If you really think about most of the blockbuster films you’ve seen, you’d notice that quite a few of them end in a bombastic fight or a shoot-out. This isn’t inherently a bad thing. It’s a lot of fun to watch a bunch of angry people duke it out and while finding peaceful resolutions to real-life conflict is simply good practice, it’s not necessarily what we look for on the big screen.
However, that isn’t the case with Everything, Everywhere, All At Once. This magnificently weird yet touching film imparts a novel lesson in its epic and somewhat overdrawn climax. Instead of going the usual route of saving the day by fighting it out, the film opts for a more quiet and conversational ending.
The film centres around Evelyn Wang, a Chinese–American woman, who is roped into complex multiversal shenanigans and must do everything she can to stop the end of everything. Major spoilers for the film below!
The film’s most refreshing moments stem from its flawed characters, who constantly make mistakes and stumble before picking themselves up. The film is centred on Evelyn Wang, who is not the most perfect person in the world by a long shot. Her home is falling apart, with her husband, Waymond, on the verge of divorcing her, and her daughter struggling to have herself and her girlfriend be accepted into the family.
When Waymond is possessed by a variant version of himself from the Alpha universe, he explains the multiverse’s complex nature and tries to convince her of its reality. Of course, Evelyn refuses to accept this, preferring instead to return to her mundane life. We might scratch our heads at that bit, wondering why anyone would refuse to accept greatness lying beyond themselves. But would you really embrace change in Evelyn’s shoes? Your life might feel mundane, but there is comfort in mundanity. It feels scary to enter a whole new world of possibilities beyond your understanding, but a revelation makes Evelyn rethink that line of thought.
When Jobu Tupaki, the villain who seeks to bring an end to the multiverse, is revealed to be a variant of Evelyn’s daughter, she is faced with a choice. Kill or be killed. A choice that ends with her refusing to kill her daughter by embracing the possibilities of the multiverse, tapping into different versions of herself and gaining their skills to fend off incoming assaults. Although the strain of tapping into different versions of herself could well end up killing her, she does it anyway to face her daughter.
One of this movie’s strengths is that it doesn’t just focus on Evelyn’s struggles, but also on her counterparts throughout the multiverse. Although they’re more skilled than our Evelyn, they have their own struggles ranging from controlling fathers to abandoned dreams. They go through their own personal arcs alongside Evelyn, where they learn to be more empathetic and more accepting of their flaws.
A laugh-out-loud moment revolves around a version of Evelyn who happens to be a skilled chef competing with a younger, more impressive chef. Much like the Pixar film Ratatouille, she discovers a raccoon inside the young chef’s toque controlling how he cooks. The Raccoon is named Raccacoonie, just to hammer the reference home. In the climax, when Raccacoonie is discovered and taken away, she helps the young chef chase after it, even going so far as to carry him on her shoulders when he falls.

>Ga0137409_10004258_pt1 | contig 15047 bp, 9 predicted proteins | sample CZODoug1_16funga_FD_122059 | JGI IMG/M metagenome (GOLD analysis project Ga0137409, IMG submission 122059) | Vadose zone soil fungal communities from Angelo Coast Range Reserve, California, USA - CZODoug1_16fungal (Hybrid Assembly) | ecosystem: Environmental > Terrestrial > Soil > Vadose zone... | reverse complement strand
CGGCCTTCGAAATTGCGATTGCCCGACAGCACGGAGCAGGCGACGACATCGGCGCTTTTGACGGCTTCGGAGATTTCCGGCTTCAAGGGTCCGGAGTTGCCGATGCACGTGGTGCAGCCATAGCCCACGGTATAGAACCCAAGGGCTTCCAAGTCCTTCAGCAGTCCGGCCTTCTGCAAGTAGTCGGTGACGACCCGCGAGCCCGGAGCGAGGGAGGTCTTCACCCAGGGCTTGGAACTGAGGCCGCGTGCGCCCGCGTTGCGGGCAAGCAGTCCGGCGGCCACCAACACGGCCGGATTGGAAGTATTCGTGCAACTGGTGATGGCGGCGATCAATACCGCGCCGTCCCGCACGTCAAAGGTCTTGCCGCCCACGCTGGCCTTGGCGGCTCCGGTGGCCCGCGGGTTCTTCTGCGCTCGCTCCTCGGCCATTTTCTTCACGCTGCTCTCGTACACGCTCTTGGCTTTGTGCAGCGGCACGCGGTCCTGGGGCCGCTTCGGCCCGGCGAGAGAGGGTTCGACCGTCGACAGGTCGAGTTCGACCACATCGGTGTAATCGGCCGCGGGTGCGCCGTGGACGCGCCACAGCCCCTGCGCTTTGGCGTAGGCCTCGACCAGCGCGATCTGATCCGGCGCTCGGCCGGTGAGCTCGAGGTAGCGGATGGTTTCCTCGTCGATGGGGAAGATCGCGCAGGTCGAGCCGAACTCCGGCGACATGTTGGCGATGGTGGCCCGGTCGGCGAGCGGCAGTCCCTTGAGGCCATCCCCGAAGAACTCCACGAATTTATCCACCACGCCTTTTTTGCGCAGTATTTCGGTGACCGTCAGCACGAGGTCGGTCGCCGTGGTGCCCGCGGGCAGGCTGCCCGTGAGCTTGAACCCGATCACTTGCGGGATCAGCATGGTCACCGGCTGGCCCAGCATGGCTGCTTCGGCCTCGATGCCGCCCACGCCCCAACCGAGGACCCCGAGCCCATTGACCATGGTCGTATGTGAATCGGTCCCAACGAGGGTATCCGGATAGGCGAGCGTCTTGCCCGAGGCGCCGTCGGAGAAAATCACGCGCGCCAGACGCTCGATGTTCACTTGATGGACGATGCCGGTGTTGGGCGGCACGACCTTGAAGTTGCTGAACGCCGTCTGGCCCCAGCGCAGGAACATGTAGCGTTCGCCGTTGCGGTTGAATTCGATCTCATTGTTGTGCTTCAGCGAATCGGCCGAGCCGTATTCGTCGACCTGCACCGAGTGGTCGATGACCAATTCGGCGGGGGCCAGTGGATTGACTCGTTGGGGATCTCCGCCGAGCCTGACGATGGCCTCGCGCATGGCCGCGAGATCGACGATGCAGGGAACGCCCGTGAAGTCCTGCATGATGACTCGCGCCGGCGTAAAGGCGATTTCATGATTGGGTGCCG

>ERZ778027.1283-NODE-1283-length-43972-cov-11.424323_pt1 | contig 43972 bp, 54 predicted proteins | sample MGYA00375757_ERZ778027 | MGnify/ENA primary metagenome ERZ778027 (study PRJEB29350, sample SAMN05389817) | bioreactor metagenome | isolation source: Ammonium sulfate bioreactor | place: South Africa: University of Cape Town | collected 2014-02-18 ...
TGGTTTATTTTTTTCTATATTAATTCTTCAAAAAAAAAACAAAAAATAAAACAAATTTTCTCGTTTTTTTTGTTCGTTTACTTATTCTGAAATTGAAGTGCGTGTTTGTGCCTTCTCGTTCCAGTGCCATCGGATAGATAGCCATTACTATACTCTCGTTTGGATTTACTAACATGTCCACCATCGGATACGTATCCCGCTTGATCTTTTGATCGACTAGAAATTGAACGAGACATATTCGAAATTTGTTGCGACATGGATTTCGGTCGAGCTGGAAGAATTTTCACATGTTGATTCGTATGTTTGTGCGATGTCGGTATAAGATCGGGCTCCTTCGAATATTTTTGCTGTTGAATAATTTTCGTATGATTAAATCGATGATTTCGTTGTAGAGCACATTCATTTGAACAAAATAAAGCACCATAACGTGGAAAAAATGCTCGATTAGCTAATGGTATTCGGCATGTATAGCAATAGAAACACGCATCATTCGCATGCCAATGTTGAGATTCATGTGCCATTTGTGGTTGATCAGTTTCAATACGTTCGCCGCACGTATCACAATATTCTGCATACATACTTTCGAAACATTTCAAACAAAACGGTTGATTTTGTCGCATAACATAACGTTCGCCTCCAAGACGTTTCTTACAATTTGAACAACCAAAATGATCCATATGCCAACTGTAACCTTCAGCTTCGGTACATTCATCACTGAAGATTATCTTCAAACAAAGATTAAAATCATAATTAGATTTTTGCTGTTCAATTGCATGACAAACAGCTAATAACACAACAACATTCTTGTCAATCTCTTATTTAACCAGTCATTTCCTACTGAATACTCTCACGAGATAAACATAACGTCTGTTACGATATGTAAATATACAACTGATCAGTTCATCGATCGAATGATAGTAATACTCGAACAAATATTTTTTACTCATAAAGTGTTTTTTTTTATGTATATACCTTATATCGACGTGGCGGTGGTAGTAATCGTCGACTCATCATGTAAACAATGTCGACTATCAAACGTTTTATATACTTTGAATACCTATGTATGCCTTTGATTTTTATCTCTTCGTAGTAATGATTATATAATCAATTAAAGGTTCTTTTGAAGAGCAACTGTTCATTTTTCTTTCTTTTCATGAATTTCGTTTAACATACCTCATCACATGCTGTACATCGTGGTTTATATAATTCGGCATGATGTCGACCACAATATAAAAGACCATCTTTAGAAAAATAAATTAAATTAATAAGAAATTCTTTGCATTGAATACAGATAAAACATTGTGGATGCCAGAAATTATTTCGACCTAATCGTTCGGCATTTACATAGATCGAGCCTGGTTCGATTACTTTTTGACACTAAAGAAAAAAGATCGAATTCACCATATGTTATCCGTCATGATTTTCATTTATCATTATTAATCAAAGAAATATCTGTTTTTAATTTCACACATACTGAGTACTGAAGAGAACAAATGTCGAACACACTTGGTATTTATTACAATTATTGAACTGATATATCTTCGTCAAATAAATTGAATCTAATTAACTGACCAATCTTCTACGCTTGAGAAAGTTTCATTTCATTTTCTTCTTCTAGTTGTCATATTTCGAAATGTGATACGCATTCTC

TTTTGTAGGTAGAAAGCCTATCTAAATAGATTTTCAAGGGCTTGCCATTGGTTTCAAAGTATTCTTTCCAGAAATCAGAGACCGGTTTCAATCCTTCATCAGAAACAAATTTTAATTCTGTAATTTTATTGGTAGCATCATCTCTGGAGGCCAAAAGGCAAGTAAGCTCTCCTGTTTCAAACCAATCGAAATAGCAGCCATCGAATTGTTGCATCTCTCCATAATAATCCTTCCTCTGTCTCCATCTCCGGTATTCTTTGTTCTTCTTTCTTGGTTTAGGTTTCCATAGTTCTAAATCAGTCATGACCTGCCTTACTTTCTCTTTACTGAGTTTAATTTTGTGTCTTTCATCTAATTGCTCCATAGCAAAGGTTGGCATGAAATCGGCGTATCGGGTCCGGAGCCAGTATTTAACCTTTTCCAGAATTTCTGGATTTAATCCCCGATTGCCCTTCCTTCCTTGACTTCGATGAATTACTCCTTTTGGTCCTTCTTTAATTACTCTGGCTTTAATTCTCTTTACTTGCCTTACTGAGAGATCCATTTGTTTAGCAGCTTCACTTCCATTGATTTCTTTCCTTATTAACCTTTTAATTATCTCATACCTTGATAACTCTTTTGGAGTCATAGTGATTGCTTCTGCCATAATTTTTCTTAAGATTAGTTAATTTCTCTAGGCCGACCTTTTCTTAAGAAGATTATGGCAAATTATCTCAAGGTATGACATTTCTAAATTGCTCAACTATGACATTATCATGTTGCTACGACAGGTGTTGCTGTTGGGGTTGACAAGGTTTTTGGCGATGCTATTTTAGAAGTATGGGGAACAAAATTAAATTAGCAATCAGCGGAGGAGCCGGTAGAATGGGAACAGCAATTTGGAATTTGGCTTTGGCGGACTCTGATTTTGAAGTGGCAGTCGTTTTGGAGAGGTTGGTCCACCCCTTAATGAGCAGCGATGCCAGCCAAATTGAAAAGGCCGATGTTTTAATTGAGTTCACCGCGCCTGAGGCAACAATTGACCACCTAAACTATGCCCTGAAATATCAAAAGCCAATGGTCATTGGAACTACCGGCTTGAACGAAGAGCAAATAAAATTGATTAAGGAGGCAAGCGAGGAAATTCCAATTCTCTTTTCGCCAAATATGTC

Rejecting the bagel
Although there’s plenty of action and levity within this film, it shines most when its characters are front and centre. Even Jobu Tupaki, a variant of Evelyn’s daughter and the main villain, is given plenty of time to show her perspective on why she wants to destroy the multiverse. For her, nothing truly matters due to the infinite universes and unending chaos. She has been searching for an Evelyn who would truly understand her. She created a ‘nothing bagel’, a black hole with the potential to destroy the multiverse. When brought to face the ‘nothing bagel’, Evelyn finds herself inching closer and closer to understanding her daughter, and potentially losing herself in the process.
In certain films, we find it difficult to root for the bad guy as they’re usually there to serve one purpose; to be a human punching bag the main hero must face to discover themselves. With Jobu Topaki, things are not so black and white, and her story is personal to Evelyn. Towards the end of the film, she nearly enters the ‘nothing bagel’ along with Jobu but stops when she hears her husband calling her to be kind. Now you would think at this point, that she’d snapped out of her funk and started fighting everyone until her inevitable victory. But she doesn’t. Instead, she chooses to learn about every minion’s struggle and chooses to help them correct their wrongs. Using empathy and kindness, she reaches out to Jobu and tells her that she accepts who she is.
With everything that Jobu’s been through, all it took were words of kindness and the warm embrace of her mother for her to discover that maybe life could be better and that she could learn to accept herself as Evelyn did.
(Photos: Everything, Everywhere, All At Once Facebook)